Duration of exclusive breastfeeding is a positive predictor of iron status in 6- to 10-month-old infants in rural Kenya.Matern Child Nutr. 2017 10; 13(4)MC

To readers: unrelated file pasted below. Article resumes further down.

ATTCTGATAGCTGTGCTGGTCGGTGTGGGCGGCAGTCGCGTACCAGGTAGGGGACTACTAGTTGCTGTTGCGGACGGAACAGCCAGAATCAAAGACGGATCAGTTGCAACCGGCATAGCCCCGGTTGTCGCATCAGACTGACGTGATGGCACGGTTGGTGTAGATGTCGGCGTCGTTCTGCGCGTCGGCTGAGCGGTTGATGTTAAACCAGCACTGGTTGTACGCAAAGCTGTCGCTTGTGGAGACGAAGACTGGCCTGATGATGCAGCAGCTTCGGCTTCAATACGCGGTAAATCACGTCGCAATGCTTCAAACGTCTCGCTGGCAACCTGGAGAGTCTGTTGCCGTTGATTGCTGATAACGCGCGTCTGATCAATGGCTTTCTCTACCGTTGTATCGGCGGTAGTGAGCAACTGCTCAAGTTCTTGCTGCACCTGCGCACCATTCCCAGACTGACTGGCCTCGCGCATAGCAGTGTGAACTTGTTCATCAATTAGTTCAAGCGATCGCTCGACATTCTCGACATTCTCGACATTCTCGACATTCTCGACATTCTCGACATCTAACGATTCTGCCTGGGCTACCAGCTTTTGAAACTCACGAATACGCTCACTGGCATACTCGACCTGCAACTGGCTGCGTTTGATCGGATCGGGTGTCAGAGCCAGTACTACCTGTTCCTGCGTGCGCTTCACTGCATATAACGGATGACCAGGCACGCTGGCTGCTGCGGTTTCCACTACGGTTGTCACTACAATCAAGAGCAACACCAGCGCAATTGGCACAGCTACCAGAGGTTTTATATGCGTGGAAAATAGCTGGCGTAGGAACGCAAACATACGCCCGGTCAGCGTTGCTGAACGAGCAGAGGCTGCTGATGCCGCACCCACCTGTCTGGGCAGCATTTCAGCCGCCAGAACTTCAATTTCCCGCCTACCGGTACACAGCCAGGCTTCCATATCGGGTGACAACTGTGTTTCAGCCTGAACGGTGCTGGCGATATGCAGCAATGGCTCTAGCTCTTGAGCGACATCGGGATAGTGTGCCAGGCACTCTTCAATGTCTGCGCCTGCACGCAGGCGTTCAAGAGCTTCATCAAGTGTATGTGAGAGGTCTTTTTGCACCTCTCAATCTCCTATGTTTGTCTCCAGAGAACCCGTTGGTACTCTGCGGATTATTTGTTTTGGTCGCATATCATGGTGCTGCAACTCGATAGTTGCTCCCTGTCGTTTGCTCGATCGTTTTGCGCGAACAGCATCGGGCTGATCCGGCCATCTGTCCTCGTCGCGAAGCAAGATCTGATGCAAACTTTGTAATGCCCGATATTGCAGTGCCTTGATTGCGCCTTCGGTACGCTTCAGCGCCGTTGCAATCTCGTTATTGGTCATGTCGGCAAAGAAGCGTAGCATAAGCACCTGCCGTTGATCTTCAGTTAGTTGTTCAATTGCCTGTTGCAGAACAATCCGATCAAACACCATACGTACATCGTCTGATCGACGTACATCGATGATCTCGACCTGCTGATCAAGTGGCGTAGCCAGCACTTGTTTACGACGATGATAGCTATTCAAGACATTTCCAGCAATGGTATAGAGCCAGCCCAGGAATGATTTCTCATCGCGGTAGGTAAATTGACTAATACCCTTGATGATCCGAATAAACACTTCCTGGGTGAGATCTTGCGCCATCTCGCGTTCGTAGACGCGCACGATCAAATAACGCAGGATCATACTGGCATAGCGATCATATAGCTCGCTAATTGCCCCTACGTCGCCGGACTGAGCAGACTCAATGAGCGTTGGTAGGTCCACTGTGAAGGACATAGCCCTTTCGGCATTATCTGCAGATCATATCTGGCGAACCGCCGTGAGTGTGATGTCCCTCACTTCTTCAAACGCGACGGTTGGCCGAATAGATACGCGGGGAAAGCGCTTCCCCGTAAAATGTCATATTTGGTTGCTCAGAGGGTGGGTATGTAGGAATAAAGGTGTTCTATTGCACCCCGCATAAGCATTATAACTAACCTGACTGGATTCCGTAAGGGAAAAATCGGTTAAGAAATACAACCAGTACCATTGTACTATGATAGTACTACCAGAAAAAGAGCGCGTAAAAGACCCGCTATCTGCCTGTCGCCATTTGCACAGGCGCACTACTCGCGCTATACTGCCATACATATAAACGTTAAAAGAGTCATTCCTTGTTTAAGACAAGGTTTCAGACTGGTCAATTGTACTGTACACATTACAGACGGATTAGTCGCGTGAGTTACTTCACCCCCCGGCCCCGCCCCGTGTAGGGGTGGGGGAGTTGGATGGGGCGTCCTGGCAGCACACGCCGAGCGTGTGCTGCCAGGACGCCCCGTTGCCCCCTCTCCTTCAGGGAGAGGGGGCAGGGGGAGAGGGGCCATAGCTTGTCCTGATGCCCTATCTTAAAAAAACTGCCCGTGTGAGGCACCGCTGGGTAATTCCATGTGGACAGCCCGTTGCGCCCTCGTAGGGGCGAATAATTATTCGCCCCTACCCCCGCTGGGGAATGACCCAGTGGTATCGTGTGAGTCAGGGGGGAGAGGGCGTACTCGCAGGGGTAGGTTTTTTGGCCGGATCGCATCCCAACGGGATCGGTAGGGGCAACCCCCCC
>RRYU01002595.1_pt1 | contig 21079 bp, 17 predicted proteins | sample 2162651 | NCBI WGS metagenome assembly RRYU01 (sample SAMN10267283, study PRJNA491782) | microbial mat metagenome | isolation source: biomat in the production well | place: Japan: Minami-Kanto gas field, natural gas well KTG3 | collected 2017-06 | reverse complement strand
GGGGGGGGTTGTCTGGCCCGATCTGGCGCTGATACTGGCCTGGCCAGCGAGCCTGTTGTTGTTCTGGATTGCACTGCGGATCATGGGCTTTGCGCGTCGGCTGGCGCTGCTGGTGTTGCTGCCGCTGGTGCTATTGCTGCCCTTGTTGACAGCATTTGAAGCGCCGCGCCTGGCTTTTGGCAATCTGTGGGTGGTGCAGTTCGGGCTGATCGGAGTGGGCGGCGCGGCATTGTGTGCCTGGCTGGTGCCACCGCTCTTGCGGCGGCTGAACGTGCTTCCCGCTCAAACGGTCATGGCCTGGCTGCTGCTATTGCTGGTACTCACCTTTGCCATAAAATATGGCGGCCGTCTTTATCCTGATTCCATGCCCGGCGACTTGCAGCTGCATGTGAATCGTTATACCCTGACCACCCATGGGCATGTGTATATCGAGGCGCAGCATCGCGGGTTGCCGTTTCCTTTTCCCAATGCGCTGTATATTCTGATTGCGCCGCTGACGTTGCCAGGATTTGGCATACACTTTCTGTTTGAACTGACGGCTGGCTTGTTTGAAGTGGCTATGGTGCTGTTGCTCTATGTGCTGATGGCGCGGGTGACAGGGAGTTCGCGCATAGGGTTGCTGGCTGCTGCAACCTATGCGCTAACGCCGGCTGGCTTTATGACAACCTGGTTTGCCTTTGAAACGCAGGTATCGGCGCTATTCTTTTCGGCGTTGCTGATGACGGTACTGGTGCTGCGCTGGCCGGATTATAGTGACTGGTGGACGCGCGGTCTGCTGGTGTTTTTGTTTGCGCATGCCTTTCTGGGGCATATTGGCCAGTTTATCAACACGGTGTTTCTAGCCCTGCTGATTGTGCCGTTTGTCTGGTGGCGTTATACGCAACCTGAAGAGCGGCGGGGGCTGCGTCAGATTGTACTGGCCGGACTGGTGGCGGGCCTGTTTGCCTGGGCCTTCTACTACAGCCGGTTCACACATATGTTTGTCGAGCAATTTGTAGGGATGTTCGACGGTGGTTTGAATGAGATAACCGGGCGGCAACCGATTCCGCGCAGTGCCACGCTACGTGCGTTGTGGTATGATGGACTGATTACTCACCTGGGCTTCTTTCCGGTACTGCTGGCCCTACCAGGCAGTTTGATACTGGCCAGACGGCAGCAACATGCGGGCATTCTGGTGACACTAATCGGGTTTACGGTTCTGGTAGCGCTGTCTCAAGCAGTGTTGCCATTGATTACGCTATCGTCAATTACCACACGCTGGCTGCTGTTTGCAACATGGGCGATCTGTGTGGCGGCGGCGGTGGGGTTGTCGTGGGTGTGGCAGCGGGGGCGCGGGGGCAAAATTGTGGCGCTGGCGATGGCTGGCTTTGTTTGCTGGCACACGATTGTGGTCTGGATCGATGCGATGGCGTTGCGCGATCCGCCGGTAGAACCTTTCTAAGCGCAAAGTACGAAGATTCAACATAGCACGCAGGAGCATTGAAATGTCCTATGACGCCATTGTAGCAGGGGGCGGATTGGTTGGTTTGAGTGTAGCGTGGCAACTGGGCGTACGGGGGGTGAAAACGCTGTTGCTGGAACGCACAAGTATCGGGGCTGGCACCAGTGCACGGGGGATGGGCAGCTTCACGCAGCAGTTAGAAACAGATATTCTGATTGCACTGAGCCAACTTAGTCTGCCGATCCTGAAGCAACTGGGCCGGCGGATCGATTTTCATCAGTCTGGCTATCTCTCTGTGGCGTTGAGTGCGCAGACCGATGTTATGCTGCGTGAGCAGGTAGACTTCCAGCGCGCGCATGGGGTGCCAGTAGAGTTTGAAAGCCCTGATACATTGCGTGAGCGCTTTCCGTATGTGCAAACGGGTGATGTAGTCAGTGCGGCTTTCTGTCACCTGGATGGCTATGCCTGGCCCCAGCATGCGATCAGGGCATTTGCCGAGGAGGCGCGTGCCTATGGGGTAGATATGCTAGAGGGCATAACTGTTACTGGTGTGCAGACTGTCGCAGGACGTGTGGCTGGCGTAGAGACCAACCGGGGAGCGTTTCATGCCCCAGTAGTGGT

The prevalence of iron-deficiency anemia (IDA) is high in infants in Sub-Saharan Africa. Exclusive breastfeeding of infants to 6 months of age is recommended by the World Health Organization, but breast milk is low in iron. Some studies suggest exclusive breastfeeding, although beneficial for the infant, may increase risk for IDA in resource-limited settings. The objective of this study was to determine if duration of exclusive breastfeeding is associated with anemia and iron deficiency in rural Kenyan infants. This was a cross-sectional study of 6-10-month-old infants (n = 134) in southern coastal Kenya. Anthropometrics, hemoglobin (Hb), plasma ferritin (PF), soluble transferrin receptor (sTfR), and C-reactive protein were measured. Body iron stores were calculated from the sTfR/PF ratio. Socioeconomic factors, duration of exclusive breastfeeding, nature of complementary diet, and demographic characteristics were determined using a questionnaire. Mean ± SD age of the infants was 7.7 ± 0.8 months. Prevalence of anemia, ID, and IDA were 74.6%, 82.1%, and 64.9%, respectively. Months of exclusive breastfeeding correlated positively with Hb (r = 0.187; p < .05) and negatively with sTfR (r = -0.246; p < .05). sTfR concentrations were lower in infants exclusively breastfed at least 6 months compared with those exclusively breastfed for less than 6 months (7.6 (6.3, 9) vs. 8.9 (6.7, 13.4); p < .05). Controlling for gender, birth weight, and inflammation, months spent exclusively breastfeeding was a significant negative predictor of sTfR and a positive predictor of Hb (p < .05). The IDA prevalence in rural Kenyan infants is high, and greater duration of exclusive breastfeeding predicts better iron status and higher Hb in this age group.